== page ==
What Aaron Rodgers should see: COVID suffering in a Wisconsin ER
By Kurt Streeter
It is perhaps all too easy to bash Aaron Rodgers, the latest star athlete to show he’s suffering from a God complex, hovering above the fray, more than willing to spew medical quackery and virus all over us mere mortals.
Rodgers, the Green Bay Packers quarterback, is one of the greats when it comes to controlling football games and throwing arcing spirals for highlights-reel touchdowns. But that gridiron genius was undercut when it came out last week that he had not only tested positive for the coronavirus but had also warped the truth about whether he was vaccinated.
“If the vaccine is so great,” Rodgers said in an interview with a radio host who is a friend of his, “how come people are still getting COVID and spreading COVID and unfortunately dying from COVID?”
Apparently, Rodgers missed the memo that although vaccines are not foolproof, they are close to 90% effective and by far the best tools we have to beat back this plague.
Rodgers has been spewing other falsehoods about the virus and its treatments. So maybe he should spend time with Dr. Kyle Martin. He is the medical director of emergency services at St. Mary’s Hospital in Madison, Wisconsin, and he also works at two hospitals in rural parts of the state.
“We’re still very much in a crisis,” Martin, a self-described NFL superfan, said when we spoke this week. “People are still dying in large numbers. And our health system, it’s stressed to the max.”
COVID burns hot in Wisconsin, where it is now primarily a disease of the unvaccinated, many who clearly take their cues from celebrities such as Rodgers.
After a period of decline, case numbers are spiraling up, and with them, visits to emergency rooms and stays in intensive care. If the typical cycle continues, deaths will rise in a state that is currently losing about 19 people daily to the virus.
“Rodgers is an icon here in our state,” Martin said. To have him questioning the vaccine and sow vaccine doubt “undercuts what we’re trying to do as a health care system. It’s just tragic.”
Martin suggested that Rodgers join him during an overnight shift at one of the ERs where he works.
What would the quarterback see?
“He would see how COVID is now not just in urban centers — it’s ravaging rural Wisconsin,” Martin said.
Rodgers would see patients, young and old, gasping for air, wracked with pain that scorches the chest. He would see patients pleading for a first dose of the vaccine, even though at that point it would be too late to help them recover.
He would see patients in cramped emergency wings, traditionally meant for quick triage, sometimes stuck there for 24 hours because there are not enough beds in intensive care units.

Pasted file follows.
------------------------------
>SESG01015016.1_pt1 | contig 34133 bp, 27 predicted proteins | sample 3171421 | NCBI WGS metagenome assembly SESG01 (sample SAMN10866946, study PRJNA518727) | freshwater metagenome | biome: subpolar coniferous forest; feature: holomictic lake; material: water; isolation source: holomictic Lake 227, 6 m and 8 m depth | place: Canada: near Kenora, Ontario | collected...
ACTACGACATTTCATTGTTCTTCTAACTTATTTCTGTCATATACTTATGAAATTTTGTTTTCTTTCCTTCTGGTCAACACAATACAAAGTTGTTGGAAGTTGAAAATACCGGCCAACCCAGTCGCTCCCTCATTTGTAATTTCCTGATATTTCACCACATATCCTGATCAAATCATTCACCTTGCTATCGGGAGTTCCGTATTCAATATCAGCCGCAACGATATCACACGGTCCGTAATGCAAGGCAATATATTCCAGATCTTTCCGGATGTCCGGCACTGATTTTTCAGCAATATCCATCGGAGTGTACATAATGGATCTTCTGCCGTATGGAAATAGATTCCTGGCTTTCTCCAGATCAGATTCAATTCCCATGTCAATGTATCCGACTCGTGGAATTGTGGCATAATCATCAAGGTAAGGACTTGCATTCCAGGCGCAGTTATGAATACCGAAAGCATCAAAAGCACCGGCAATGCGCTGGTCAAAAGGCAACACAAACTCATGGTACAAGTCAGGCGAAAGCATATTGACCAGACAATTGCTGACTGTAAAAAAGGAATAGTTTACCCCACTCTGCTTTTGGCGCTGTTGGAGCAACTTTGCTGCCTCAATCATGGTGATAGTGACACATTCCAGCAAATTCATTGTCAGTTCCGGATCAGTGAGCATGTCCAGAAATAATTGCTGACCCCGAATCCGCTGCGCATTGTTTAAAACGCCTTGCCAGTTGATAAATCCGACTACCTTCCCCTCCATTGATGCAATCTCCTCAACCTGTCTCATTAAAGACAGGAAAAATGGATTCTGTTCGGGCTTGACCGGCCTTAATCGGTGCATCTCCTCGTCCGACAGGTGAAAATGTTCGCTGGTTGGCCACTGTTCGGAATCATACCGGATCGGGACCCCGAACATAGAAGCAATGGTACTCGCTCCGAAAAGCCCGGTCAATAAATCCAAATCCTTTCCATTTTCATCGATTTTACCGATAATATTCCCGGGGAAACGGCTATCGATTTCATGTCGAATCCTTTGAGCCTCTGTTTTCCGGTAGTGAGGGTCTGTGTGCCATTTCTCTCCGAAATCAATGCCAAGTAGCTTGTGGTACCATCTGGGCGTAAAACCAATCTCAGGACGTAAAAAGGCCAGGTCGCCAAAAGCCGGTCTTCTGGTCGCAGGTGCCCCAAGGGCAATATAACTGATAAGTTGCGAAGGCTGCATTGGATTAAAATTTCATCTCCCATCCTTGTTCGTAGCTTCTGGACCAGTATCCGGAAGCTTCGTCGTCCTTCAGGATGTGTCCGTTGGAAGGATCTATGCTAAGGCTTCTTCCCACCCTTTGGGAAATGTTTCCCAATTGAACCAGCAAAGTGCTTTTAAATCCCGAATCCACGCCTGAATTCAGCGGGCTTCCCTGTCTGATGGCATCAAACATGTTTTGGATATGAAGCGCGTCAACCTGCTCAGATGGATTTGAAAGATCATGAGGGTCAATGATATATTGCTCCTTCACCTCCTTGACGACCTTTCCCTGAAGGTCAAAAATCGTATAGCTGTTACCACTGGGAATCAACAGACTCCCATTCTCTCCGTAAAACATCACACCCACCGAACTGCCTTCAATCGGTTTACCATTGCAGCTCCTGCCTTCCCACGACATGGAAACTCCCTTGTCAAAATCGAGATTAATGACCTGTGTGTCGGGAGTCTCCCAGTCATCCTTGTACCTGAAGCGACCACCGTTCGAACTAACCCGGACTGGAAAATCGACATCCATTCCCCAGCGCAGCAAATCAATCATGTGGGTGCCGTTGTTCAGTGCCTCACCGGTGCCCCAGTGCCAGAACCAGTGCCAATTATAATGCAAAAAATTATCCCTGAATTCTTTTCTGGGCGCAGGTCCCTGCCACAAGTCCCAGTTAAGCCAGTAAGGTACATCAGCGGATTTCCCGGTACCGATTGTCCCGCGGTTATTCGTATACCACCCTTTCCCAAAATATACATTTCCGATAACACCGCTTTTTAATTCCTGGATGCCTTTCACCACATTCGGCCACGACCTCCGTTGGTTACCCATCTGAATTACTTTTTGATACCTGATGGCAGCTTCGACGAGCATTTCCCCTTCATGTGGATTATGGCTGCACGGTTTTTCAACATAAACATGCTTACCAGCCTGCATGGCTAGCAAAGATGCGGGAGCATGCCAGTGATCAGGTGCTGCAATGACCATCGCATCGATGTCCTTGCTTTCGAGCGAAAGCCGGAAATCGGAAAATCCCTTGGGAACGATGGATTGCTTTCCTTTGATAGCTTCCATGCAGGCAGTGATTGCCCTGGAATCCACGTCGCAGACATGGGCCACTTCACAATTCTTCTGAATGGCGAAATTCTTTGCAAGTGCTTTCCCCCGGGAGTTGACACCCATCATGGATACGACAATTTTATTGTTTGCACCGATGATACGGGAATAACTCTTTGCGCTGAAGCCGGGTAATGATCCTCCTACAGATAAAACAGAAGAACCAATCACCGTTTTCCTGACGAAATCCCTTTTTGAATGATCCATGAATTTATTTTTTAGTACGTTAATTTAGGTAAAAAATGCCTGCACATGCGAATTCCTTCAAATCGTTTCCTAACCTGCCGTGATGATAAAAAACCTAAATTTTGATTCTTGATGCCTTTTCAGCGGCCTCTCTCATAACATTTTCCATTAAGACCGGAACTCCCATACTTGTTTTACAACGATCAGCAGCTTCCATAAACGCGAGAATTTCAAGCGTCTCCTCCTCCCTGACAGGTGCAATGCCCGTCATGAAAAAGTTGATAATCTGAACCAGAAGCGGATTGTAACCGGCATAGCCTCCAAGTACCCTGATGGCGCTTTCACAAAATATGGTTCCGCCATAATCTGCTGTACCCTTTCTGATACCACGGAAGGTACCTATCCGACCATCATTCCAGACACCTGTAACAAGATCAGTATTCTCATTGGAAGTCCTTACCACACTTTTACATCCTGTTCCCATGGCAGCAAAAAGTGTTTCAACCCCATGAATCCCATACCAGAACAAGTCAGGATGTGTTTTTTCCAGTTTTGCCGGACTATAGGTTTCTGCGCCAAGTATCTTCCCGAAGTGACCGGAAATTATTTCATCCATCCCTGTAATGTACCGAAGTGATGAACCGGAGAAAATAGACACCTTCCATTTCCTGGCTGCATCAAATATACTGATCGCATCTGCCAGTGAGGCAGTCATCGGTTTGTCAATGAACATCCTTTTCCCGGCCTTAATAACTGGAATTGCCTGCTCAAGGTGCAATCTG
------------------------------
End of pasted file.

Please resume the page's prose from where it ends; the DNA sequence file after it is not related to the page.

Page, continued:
He might see death in the ER. Or, more common, funeral home workers carting coffins out of the ICU.
He might get a taste of how the doubters of science-based medicine have poisoned the well. Remember last year, when front-line workers were heroes? These days, according to one Wisconsin health official I spoke with this week, anti-vaxxers have been known to show up in front of hospitals, spewing venom at doctors and nurses heading in to do the work of saving patients.
Martin told the story of a father who barricaded himself and his critically ill child in a hospital room, shouting that COVID was a hoax made up by doctors. “You are not taking my daughter,” the father said after a transfer was recommended. According to Martin, the father demanded a promise to send the child to a hospital that does not require masks. Of course, there is no such hospital. It took a team of police officers and sheriff’s deputies to calm the situation, Martin said, and to help the girl get the care she needed.
In Rodgers’ latest interview — well, more like a staged appearance with questions spoon-fed by the host, Pat McAfee, a former NFL punter — he trotted out a half-baked apology and claimed to take full responsibility for what he had said the week before. He also said he stood by his position on vaccines.
It’s not clear he truly understands the ripple-effect damage caused by a sports star of his magnitude sowing doubt. Physicians are the ones dealing with this calamity in real time, and a lot of their work these days centers on convincing the reluctant that there’s one tool available to help curb the mass spread of COVID — the vaccine.
“If I can establish a rapport, I might be able to get some science, some actual facts in front of the patient,” Martin said. “But Aaron Rodgers is someone everybody knows, and he’s someone whose views are listened to. So now when I’m in front of that reluctant patient, they have these conflicting things that they’ve heard. And that’s not making this any easier.”
Is it possible to have sympathy for Rodgers and other athletes suggesting doubt about the vaccines? (Thinking of you, Kyrie Irving.) Well, sure. For all their fame, they are like the rest of us, trying to make sense of a horrific situation. Everyone is doing this while facing tsunamis of information.
We are all susceptible to being duped.
So, yes, for all the damage their vaccine-doubting views can bring, we can also spare some compassion — at least a touch — while also holding feet to the fire and expecting sports stars to think of more than themselves during the worst pandemic in a century. With fame and the sway it brings comes that responsibility.
“I’m more than willing to give him a tour of an emergency room, talk to him and answer his questions,” he told me. Hopefully, Rodgers would listen, even though the doctor is a Minnesota Vikings fan.